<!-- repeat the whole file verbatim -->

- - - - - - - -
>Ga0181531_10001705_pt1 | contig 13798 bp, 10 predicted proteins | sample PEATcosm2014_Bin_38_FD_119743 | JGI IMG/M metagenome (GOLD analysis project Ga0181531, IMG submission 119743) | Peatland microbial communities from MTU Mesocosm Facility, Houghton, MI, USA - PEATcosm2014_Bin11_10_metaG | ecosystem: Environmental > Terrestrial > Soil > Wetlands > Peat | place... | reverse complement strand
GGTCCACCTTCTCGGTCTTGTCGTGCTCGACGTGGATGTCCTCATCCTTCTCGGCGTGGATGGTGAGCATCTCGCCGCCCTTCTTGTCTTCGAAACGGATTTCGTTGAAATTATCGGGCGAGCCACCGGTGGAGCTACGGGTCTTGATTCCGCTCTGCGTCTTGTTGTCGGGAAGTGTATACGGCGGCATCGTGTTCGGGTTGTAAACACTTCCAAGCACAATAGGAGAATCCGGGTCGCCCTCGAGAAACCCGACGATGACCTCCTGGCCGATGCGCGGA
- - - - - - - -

>Ga0181531_10001705_pt1 | contig 13798 bp, 10 predicted proteins | sample PEATcosm2014_Bin_38_FD_119743 | JGI IMG/M metagenome (GOLD analysis project Ga0181531, IMG submission 119743) | Peatland microbial communities from MTU Mesocosm Facility, Houghton, MI, USA - PEATcosm2014_Bin11_10_metaG | ecosystem: Environmental > Terrestrial > Soil > Wetlands > Peat | place... | reverse complement strand
GGTCCACCTTCTCGGTCTTGTCGTGCTCGACGTGGATGTCCTCATCCTTCTCGGCGTGGATGGTGAGCATCTCGCCGCCCTTCTTGTCTTCGAAACGGATTTCGTTGAAATTATCGGGCGAGCCACCGGTGGAGCTACGGGTCTTGATTCCGCTCTGCGTCTTGTTGTCGGGAAGTGTATACGGCGGCATCGTGTTCGGGTTGTAAACACTTCCAAGCACAATAGGAGAATCCGGGTCGCCCTCGAGAAACCCGACGATGACCTCCTGGCCGATGCGCGGA